I know current pdoc rarely ever "starts" someone on benzos as a first line treatment, he tries many other things before starting a benzo, and stated to me that when he starts someone on clonazepam, he starts at .25 mg, and rarely goes over half a milligram for anyone.

Your doctor's method is somewhat conservative, but also safe and simultaneously effective. Clonazepam can be dosed up to 4mg a day for panic disorder. It is certainly dosed higher for epilepsy, but it's also rarely used that way in epilepsy for the same reason it isn't used that way in anxiety: tolerance. For maintenance, effort really should be made to reduce to 0.5mg-1mg per day if possible. However, it's also certainly unreasonable to say that 1mg doesn't have a place in acute panic disorder management. In my own experience, my pdoc similarly likes to have patients take 0.5mg at bedtime. In situations where anxiety is heightened for several days, increase the dose to include another 0.5mg during the day in divided doses (0.25mg AM, 0.25mg PM, 0.5mg bedtime). However, after 2 weeks or so, the dose should then be minimized in favor of other medications that don't lose their efficacy over time the way that clonazepam can. That isn't to say clonazepam should be eliminated from medication regimens, just that it should be minimized in favor of other available options.

On 1/21/2022 at 1:49 PM, CrazyRedhead said:

Now, since he did "inherit" me from another pdoc, I was already on 3mg clonazepam per day, and have been stable on that for awhile.....So since I am so low-functioning anyway, he did not want to "destabilize" me by changing my benzo dose.....

But I can tell he doesn't like me being on this dose....Recently he suggested substituting 1mg of my 2mg benzo bedtime dose, for 5mg of Sonata......I told him I had already tried 2 meds from the z-drug class (Lunesta and Ambien at max doses), and they did not work at all for me.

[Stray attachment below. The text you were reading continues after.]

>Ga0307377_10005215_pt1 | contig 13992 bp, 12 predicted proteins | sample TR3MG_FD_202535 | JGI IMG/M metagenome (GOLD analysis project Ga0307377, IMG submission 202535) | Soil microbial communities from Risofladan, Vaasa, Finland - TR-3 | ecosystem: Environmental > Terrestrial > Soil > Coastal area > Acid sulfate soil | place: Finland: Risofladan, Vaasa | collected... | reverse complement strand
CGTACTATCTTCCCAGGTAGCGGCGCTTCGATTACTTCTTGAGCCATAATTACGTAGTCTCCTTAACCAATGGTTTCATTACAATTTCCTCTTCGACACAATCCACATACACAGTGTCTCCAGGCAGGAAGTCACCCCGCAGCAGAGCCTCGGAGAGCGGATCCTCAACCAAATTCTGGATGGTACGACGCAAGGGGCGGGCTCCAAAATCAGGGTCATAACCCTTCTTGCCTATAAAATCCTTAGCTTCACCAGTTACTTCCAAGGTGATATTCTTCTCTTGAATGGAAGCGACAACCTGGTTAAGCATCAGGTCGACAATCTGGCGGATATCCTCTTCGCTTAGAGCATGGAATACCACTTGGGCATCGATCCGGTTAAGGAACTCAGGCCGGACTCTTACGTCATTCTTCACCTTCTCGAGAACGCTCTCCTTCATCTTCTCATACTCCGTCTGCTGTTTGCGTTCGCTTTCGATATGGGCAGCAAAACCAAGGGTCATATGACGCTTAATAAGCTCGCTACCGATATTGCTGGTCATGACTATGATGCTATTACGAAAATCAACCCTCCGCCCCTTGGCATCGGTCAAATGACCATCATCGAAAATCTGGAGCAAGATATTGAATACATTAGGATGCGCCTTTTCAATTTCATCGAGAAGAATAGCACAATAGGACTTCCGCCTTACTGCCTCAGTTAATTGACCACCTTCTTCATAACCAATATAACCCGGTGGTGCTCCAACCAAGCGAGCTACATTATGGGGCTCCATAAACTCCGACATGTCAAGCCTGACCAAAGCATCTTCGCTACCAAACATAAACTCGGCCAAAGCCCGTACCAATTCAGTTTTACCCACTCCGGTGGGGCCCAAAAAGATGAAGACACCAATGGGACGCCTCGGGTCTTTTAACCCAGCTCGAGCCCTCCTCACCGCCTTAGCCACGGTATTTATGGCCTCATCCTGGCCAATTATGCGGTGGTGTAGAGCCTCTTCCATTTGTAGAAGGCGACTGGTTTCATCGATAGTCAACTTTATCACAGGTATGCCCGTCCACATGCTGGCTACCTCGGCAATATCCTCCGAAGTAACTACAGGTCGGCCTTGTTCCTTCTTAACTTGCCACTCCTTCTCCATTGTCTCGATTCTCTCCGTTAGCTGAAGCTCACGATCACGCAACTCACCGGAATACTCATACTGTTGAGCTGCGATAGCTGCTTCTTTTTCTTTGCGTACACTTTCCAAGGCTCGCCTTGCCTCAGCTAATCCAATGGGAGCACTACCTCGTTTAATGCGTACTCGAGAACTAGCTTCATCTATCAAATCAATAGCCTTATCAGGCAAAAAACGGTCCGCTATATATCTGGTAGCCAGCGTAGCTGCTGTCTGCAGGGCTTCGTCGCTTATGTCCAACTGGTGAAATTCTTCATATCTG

The suggestion is harmless, really. Your pdoc is trying to find ways for you to ease off of clonazepam, and it may be worth trying. I question whether 5mg of zaleplon is sufficient to truly substitute for 1mg of clonazepam, but there's always room to adjust dosage. What's critical with zaleplon is what are you trying to address? You indicated that in the past zaleplon hasn't worked for you, but what precisely hasn't it worked for? Sleep? Anxiety? Consider that if the problem was sleep, then maybe it can work in combination with clonazepam, unless of course the clonazepam/zaleplon combination specifically is something that you've already tried.

On 1/21/2022 at 1:49 PM, CrazyRedhead said:

He then said that if I was not comfortable trying Sonata, that was okay......But then said "You are taking a huge benzo dose. and that he would never personally escalate a dose to that much (3mg), and that my former pdocs were "irresponsible" doctors for escalating my  dose that high".......WTF..??

Consider that the 3mg dose that you were escalated to was done so in a time when using higher dosing (3-4mg) was more acceptable than it is today, where doses of 0.5mg-1mg are more common. Given this, I do think it is a bit of a stretch to refer to your previous doctors as irresponsible given the ignorance of medicine pertaining to benzo use until more recently. Additionally, using words like irresponsible to prescribe prior doctors could be dangerous to the wrong patient who might read into things the wrong way. So that perhaps wasn't the most professional thing of your pdoc to say.

On 1/21/2022 at 1:49 PM, CrazyRedhead said:

He is continuing my 3mg/day dosage, because he says he will not "force" me to reduce if I don't wish to.

But I just don't think 3mg/day of clonazepam is "huge"......I've seen and heard of people on higher doses, although I know that 4mg per day is the max recommended dose for anxiety and panic disorders.

Any thoughts, experiences, or opinions welcome.............Thanks!!

You said it. 4mg is the max. So 3mg is on the high-end. But it's certainly not huge if that's what your body has adjusted to over the past few years.

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59 minutes ago, browri said:

What's critical with zaleplon is what are you trying to address? You indicated that in the past zaleplon hasn't worked for you, but what precisely hasn't it worked for? Sleep? Anxiety? Consider that if the problem was sleep, then maybe it can work in combination with clonazepam, unless of course the clonazepam/zaleplon combination specifically is something that you've already tried.